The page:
Townsend taking campaign on week bus tour

Democrat says purpose is `to learn about Maryland'

October 29, 2002|By David Nitkin | David Nitkin,SUN STAFF

NORTH EAST - The museum official was showing off the duck decoys and fishing nets that once earned this Cecil County community its livelihood.

"This is the heritage of this town," Upper Bay Museum President Bruce McQuillin told Kathleen Kennedy Townsend yesterday.

The Democratic candidate for governor was impressed, and wanted to know why her entourage wasn't around to see the same sights. "Get them off the bus," she told an aide. "The idea of the bus is that people learn about Maryland."

Townsend's campaign for governor launched a weeklong bus tour yesterday, part of a final push that she hopes will sway undecided voters and propel her to victory as it covers hundreds of miles.

"It energizes the core volunteers," she said. "We're going to cover most of the state."

Yesterday's leg started at Townsend's Mount Washington headquarters and made stops in Aberdeen, North East, Chestertown, Salisbury, Easton and Cambridge. With her 18-year-old daughter Kate leading an ever-changing cast of supporters in patriotic songs and pop tunes, the caravan passed through rural Eastern Shore counties that observers predict will be carried by her Republican opponent, Robert L. Ehrlich Jr.

By the banks of a recently restored creek, Townsend was endorsed by the Maryland Recreational Fishing Alliance and the Maryland Saltwater Sportfisherman's Association.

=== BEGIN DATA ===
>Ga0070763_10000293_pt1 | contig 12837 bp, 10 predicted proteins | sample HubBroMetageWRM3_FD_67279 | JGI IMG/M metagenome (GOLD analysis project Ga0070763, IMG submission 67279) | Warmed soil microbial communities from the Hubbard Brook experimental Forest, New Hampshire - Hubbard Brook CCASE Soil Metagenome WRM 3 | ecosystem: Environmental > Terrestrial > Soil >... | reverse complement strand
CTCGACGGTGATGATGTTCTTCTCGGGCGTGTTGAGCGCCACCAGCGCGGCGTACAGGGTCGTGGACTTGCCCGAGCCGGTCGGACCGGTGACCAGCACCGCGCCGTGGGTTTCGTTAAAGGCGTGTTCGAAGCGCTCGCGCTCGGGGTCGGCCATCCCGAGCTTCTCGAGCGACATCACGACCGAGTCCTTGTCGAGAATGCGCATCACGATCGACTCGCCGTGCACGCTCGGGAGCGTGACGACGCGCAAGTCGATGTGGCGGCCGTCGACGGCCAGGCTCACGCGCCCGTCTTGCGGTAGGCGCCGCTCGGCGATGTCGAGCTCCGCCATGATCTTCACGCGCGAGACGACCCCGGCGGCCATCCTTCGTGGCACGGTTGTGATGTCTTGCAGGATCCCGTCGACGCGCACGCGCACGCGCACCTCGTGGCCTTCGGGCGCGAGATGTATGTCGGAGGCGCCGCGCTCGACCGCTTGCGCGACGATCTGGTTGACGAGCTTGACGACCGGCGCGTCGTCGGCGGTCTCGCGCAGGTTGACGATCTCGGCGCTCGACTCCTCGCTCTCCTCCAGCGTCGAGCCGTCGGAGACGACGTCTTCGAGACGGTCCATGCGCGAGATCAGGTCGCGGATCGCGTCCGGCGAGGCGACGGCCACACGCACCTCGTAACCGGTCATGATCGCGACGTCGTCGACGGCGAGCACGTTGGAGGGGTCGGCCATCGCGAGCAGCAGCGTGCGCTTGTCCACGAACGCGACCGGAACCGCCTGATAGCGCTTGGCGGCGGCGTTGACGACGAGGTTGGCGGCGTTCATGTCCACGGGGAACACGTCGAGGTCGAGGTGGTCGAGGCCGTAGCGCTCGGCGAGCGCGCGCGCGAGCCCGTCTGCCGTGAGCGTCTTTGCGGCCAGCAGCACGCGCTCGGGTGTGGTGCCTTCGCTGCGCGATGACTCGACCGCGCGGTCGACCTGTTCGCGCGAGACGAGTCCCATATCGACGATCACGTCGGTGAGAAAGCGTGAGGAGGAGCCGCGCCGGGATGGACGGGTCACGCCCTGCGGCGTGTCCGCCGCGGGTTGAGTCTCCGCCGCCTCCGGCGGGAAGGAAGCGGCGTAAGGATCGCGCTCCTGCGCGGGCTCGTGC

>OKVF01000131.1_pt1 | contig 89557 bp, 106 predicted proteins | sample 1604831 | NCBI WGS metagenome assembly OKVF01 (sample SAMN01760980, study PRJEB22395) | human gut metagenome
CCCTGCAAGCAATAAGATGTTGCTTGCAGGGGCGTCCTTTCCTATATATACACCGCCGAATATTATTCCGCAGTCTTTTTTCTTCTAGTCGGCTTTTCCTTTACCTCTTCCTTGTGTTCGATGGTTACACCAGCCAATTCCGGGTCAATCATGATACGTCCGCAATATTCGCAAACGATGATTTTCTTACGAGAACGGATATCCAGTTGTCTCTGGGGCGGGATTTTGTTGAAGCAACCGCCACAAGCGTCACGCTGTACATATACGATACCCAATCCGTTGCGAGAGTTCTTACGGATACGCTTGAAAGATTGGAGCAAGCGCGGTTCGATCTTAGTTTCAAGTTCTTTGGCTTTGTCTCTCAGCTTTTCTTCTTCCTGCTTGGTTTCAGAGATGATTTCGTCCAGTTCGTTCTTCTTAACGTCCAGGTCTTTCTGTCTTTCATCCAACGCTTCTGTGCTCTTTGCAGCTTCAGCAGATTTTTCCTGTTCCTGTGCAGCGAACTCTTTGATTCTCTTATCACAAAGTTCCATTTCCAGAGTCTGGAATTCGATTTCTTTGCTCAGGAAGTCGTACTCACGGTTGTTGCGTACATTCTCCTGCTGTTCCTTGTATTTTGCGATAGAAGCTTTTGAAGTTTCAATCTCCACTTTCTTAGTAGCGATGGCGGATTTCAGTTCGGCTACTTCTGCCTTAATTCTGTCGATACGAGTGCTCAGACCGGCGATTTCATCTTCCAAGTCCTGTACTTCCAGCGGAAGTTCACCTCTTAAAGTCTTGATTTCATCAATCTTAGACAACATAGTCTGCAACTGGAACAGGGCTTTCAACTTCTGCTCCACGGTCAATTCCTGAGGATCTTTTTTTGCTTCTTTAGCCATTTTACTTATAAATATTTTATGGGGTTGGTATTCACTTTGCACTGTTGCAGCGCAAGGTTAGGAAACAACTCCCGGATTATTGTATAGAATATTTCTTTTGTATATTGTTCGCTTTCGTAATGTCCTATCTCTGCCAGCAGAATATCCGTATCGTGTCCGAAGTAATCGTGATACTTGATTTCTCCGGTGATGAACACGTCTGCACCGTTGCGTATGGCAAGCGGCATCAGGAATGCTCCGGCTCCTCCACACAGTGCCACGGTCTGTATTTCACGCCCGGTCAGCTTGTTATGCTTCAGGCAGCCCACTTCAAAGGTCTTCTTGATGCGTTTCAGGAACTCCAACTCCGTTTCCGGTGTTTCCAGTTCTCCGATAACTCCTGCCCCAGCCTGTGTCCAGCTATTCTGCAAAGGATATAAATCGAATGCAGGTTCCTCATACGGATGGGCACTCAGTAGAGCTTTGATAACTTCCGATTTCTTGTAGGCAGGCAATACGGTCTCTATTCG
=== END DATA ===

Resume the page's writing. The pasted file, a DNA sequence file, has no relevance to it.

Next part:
"We fish, and we vote," said Michael Doebley, legislative director for the alliance's national organization. "Go fishing in the morning, but when you get home, go vote."

Townsend's famous family name took center stage during her last public stop of the day in Cambridge - not far from the spot where her uncle John F. Kennedy made an appearance during his 1960 campaign for president. Maryland was one of seven primary states that year.

In a speech, Townsend reaffirmed her commitment to Eastern Shore economic development, and outlined her opposition to slot machines - a revenue source backed by Ehrlich.

Many tourism-related businesses on the Shore fear that their livelihood would be hurt by casinos, said Ocean City Mayor James N. Mathias.

"She's really taken a strong stand, and it's bold of her to do that," said Cheryl Michael, a coordinator of the anti-gambling groups NoCasiNo of Dorchester County.

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